The Dark Side of Agile Coaching - are Agile Coaches doing harm?
May 30, 2019 · Tony O'Halloran
Recently I’ve heard more and more stories of newly minted Agile Coaches crossing the lines between coaching* and counselling during 1:1 coaching sessions - that shit has to stop! It’s creepy, irresponsible and dangerous - mental wellbeing is not something to play around with.
Since the roles of Agile Coach and Scrum Master came about, many of us struggled to describe what it is we do for a living. Outside of drinking coffee and chatting even my parents have no clue about what I do. Fortunately the ACI created a competency framework for Agile Coaching that helped by giving us a better way to describe our roles and develop ourselves professionally. One of the core skills that we need to have is Professional Coaching.
Coaching is an incredibly useful skill. It allows us to help others unlock their potential and navigate their way through uncertainty. With this comes a duty of care to those we’re coaching (the coachee). As coaches we need to be very careful to draw the boundaries of where we will and won’t go. Coachees put their trust in us to be responsible.
Coaches and therapists employ many of the same tools during sessions (e.g. powerful questions, reflection, framing). When we use these we invite people to open up and inevitably there’s a blurring between the professional and personal domains. Even though there are some similarities between the two disciplines, they are very different in intent and skills required.
We need to know where to draw the line - repeat after me...
"Coaching is NOT therapy in disguise"
"Professional Coaching does NOT involve dredging through the past seeking reconciliation"
"Professional Coaching does NOT include diagnosing anything about anyone’s mental health"
"Professional Coaching does NOT aim to heal wounds from the past"
"Professional Coaching IS about helping the coachee to focus and set professional goals for the future"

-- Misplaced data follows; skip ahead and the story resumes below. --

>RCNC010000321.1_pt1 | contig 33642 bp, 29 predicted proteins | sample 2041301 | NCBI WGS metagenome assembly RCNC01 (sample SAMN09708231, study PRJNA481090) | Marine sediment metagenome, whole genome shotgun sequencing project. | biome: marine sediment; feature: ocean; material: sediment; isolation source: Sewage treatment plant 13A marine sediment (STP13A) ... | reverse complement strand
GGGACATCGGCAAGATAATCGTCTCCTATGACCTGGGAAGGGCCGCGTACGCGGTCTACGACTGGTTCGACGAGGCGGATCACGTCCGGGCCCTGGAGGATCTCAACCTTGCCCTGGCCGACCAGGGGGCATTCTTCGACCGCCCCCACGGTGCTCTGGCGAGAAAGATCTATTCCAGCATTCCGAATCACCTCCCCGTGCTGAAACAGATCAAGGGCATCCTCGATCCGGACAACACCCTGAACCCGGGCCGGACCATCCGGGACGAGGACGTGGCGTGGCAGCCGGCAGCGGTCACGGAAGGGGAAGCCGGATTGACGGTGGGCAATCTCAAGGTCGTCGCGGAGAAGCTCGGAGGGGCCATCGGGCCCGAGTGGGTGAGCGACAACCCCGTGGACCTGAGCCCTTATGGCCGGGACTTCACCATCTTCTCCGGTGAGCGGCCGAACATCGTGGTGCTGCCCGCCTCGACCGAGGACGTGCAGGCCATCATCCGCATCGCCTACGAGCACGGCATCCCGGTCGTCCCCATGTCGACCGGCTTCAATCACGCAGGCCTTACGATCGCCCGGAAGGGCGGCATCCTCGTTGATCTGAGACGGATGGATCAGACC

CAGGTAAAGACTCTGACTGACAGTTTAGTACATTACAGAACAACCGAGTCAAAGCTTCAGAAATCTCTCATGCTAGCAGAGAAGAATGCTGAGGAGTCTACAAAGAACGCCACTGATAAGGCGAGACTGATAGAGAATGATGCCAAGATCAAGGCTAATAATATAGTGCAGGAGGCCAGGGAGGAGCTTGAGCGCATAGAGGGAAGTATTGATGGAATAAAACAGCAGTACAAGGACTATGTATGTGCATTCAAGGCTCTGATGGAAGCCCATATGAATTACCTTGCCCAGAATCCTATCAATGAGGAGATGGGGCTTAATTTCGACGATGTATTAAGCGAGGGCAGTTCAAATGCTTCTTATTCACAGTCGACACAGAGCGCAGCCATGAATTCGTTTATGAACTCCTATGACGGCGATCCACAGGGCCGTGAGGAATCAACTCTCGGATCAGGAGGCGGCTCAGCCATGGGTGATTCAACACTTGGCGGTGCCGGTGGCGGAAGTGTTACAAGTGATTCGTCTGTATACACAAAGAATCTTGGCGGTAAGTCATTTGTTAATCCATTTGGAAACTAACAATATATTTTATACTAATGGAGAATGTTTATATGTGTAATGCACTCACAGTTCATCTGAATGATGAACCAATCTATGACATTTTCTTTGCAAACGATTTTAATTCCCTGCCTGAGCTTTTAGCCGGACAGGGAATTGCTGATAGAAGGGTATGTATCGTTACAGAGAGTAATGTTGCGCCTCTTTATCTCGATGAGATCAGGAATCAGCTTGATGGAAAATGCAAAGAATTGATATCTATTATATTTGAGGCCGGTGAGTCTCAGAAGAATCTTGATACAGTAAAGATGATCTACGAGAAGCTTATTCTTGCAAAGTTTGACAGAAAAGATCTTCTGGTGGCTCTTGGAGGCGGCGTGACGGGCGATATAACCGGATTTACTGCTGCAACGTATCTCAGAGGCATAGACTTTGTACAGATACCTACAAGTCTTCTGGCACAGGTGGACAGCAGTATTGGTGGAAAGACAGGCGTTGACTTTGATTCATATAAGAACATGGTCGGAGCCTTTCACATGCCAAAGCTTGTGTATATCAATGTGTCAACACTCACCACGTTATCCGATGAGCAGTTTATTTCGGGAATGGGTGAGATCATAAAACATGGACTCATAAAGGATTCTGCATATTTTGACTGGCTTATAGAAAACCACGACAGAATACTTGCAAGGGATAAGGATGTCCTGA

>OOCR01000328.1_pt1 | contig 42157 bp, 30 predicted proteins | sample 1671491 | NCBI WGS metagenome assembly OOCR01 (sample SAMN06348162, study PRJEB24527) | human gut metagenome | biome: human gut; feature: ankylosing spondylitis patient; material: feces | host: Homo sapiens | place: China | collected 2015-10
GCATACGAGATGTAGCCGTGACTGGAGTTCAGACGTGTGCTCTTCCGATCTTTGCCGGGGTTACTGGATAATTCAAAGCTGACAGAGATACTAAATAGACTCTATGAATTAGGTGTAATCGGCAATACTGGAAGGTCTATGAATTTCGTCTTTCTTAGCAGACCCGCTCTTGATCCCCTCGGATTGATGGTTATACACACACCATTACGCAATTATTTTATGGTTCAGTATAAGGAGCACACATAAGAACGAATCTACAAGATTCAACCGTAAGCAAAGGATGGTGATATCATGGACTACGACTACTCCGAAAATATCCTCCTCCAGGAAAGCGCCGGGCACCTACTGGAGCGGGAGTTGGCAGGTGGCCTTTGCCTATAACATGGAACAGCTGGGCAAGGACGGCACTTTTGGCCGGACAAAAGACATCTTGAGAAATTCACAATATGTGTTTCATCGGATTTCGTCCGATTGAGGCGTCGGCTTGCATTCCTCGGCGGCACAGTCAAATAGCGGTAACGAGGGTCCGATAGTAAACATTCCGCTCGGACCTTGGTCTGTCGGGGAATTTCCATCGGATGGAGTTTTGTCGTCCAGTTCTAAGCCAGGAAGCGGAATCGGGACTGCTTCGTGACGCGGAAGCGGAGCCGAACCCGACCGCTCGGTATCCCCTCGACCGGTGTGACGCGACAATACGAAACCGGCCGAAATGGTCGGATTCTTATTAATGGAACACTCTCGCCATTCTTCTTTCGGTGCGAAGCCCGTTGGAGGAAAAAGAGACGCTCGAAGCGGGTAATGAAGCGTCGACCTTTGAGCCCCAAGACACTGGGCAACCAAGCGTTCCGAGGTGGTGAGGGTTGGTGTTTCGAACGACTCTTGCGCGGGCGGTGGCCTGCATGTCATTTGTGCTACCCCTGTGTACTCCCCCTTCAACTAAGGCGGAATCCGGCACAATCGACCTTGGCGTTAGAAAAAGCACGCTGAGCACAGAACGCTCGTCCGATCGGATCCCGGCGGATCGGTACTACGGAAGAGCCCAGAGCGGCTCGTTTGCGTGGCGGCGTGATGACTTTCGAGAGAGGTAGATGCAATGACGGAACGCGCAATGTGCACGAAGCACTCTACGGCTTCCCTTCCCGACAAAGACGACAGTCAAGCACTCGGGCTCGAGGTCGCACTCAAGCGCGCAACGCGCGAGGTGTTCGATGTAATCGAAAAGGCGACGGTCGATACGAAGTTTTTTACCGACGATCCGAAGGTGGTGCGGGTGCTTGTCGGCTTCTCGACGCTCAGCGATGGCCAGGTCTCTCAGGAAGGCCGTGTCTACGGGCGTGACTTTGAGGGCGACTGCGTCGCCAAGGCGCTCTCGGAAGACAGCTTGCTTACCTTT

How can I make sure I stay on track?
1. Learn more
If Professional Coaching is your thing, look for training from a body like the ICF or ICC, or read more about it in Co-Active Coaching, The Coach's Casebook and others
2. Set boundaries
Establish clear boundaries at the outset. Make sure the coachee also knows the difference between coaching and counseling, allow them to hold you to account.
Find out what the topic of the session is up-front. If it’s something that you feel falls outside the boundaries of professional coaching, say so.
Therapists analyse the past by diagnosing illnesses and pathologies, professional coaches help to analyse problems to help the coachee to set goals for the future.
3. Know when to stop
If you feel like you’re breaching the boundary of professional coaching, check in with the coachee and get things back on track. If what they need is counselling, then suggest that to them and support them in finding the help they need.
If anything is discussed that you feel indicates potential harm for your coachee or others you have a responsibility to seek help and report it.
4. Get a mentor
Have an experienced coach shadow you during coaching conversations. Actively seek out feedback around how you created and maintained the boundaries of the session.
5. Share the message
Help your fellow coaches know about the difference between therapy, counseling and coaching. Spread the word!
Many groups are beginning to talk about the ethics of Agile Coaching, why not start the discussion in yours?
* For the purposes of this article, I’ll be talking about professional 1:1 Agile coaching. Although there are other types of professional coaching like life coaching, career coaching and sports coaching (amongst others) - I don’t know anything about them so I won’t discuss them here. Team coaching is also a very different topic, and is not covered.
Also, special thanks to Viktor Cessan for his suggestions and feedback!
Categories: Agile Coaching.